Oxidative Injury and its Detoxification in Rice Plants after Submergence Stress

Oxidative Injury and its Detoxification in Rice Plants after Submergence Stress Excess toxicity due to oxygen deficiency during natural submergence or flash flooding poses a potential hazard. Oxygen is essential of being alive for all the aerobic organisms. On the other hand, though the generation of reactive oxygen species (ROS) can affect both positive and negative roles, or that the ROS acts as an oxidative molecule, yet it does have enough potential to cause toxicity in plants, such as rice (Oryza sativa L.) treated as semi-aquatic plant and is adapted to survive submergence for a considerable period of time. Further, rice can withstand submergence stress either by its inherent metabolic adaptations or by keeping its leaves above the water surface by continuously elongating the stem. The present work intends to review the physiological and biochemical adaptations of rice plants on re-oxygenation or re-aeration after the submergence stress. http://www.deepdyve.com/assets/images/DeepDyve-Logo-lg.png Proceedings of the National Academy of Sciences, India Section B: Biological Sciences Springer Journals

Oxidative Injury and its Detoxification in Rice Plants after Submergence Stress

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Publisher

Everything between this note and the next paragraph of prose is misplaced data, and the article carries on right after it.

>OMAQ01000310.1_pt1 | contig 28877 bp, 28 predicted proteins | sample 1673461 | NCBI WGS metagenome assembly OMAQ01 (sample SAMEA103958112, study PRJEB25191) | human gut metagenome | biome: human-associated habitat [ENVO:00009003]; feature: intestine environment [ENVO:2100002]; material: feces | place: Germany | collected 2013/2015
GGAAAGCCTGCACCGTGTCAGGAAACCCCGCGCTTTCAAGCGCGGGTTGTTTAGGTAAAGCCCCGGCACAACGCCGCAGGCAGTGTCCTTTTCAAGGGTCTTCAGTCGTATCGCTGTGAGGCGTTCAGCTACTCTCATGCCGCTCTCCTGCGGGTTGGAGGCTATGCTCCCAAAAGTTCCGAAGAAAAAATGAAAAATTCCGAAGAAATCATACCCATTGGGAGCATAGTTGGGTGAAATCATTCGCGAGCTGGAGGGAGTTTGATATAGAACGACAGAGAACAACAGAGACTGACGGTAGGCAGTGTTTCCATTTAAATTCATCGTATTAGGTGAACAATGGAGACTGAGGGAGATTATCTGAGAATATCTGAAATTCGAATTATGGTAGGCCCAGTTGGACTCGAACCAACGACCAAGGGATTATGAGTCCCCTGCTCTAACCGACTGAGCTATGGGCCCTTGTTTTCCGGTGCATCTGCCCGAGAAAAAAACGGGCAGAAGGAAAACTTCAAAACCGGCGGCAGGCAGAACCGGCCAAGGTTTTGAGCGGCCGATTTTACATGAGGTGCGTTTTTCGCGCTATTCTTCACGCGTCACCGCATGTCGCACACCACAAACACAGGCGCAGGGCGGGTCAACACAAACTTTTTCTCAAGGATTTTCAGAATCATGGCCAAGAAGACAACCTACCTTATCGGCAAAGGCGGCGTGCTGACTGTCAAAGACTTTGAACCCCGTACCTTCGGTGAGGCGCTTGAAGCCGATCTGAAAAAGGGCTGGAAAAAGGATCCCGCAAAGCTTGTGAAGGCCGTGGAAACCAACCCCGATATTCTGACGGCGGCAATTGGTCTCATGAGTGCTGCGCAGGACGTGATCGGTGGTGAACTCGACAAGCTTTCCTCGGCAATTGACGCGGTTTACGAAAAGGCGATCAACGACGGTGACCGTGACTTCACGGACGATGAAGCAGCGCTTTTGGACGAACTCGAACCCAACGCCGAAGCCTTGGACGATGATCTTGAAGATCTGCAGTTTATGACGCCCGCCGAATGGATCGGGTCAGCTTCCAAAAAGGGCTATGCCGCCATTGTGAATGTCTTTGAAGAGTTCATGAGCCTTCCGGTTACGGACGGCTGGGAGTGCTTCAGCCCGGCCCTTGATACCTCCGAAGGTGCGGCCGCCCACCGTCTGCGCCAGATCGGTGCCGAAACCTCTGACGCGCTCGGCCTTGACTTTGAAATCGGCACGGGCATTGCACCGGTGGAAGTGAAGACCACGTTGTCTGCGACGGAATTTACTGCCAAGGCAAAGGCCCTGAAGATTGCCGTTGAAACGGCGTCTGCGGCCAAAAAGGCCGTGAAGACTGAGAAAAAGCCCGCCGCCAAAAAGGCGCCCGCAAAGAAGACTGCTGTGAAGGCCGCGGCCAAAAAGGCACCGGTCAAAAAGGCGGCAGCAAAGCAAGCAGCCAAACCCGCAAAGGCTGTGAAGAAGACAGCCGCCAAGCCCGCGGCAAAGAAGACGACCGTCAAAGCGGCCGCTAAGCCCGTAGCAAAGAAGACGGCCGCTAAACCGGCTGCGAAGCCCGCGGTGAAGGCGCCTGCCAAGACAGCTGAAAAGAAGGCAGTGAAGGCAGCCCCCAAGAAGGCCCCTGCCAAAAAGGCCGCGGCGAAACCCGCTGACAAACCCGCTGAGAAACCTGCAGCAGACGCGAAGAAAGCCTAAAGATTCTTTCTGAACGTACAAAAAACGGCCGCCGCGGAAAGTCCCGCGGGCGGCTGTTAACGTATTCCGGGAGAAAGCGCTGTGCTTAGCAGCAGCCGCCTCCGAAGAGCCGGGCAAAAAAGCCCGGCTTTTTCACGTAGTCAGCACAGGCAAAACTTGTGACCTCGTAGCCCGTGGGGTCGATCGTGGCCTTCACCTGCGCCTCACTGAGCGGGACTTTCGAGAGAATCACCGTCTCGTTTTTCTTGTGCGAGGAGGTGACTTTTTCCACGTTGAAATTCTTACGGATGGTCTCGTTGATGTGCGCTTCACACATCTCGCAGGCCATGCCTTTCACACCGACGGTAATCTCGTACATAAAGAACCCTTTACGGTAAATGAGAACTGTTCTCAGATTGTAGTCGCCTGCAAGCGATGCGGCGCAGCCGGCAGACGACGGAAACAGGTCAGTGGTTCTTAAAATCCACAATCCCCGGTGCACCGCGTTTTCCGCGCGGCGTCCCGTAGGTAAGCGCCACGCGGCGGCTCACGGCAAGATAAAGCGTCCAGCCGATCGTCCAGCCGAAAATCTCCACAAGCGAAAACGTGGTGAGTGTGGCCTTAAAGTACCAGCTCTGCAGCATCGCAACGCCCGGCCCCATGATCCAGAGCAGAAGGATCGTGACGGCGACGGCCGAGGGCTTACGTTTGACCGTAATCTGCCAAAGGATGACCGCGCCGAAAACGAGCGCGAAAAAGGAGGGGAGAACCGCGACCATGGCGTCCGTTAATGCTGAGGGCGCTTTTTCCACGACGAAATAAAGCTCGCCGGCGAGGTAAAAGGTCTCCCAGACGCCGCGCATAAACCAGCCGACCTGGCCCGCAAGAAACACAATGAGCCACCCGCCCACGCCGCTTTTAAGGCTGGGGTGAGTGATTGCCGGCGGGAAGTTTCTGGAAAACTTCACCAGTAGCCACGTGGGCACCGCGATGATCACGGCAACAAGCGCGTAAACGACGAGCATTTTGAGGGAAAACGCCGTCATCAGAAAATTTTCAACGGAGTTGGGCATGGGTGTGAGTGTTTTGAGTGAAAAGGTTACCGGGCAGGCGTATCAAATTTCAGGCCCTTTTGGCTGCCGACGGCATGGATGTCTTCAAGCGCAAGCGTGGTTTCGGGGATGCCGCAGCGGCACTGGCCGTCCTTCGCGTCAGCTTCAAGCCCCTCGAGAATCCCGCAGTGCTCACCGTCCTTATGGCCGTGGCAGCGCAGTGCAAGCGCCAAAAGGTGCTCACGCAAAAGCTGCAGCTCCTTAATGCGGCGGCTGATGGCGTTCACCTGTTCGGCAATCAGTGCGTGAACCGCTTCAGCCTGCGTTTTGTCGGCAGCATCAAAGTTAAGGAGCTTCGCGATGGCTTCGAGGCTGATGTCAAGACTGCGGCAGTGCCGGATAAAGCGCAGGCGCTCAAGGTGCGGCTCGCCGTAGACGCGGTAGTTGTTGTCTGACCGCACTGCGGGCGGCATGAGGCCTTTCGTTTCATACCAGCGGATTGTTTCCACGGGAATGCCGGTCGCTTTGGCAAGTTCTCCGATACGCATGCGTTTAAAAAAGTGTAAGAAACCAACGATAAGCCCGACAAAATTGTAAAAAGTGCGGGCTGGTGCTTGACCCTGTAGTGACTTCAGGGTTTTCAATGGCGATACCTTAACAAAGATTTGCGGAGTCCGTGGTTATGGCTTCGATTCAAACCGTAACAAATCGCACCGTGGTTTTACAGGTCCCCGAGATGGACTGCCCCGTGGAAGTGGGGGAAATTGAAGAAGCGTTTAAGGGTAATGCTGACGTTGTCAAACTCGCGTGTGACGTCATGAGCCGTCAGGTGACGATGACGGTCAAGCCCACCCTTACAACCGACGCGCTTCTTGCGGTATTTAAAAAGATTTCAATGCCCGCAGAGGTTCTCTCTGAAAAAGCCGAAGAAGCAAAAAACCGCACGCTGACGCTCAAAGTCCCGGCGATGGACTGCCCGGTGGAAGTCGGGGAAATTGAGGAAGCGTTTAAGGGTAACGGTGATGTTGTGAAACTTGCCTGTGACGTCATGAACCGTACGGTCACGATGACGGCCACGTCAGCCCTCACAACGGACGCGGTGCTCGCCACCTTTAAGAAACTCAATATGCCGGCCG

Springer India
Copyright
Copyright © 2016 by The National Academy of Sciences, India
Subject
Life Sciences; Life Sciences, general; Behavioral Sciences; Plant Biochemistry; Nucleic Acid Chemistry
ISSN
0369-8211
eISSN
2250-1746
D.O.I.
10.1007/s40011-016-0724-0
Publisher site
See Article on Publisher Site

Abstract

Excess toxicity due to oxygen deficiency during natural submergence or flash flooding poses a potential hazard. Oxygen is essential of being alive for all the aerobic organisms. On the other hand, though the generation of reactive oxygen species (ROS) can affect both positive and negative roles, or that the ROS acts as an oxidative molecule, yet it does have enough potential to cause toxicity in plants, such as rice (Oryza sativa L.) treated as semi-aquatic plant and is adapted to survive submergence for a considerable period of time. Further, rice can withstand submergence stress either by its inherent metabolic adaptations or by keeping its leaves above the water surface by continuously elongating the stem. The present work intends to review the physiological and biochemical adaptations of rice plants on re-oxygenation or re-aeration after the submergence stress.

Journal

Proceedings of the National Academy of Sciences, India Section B: Biological SciencesSpringer Journals

Published: Mar 19, 2016

References

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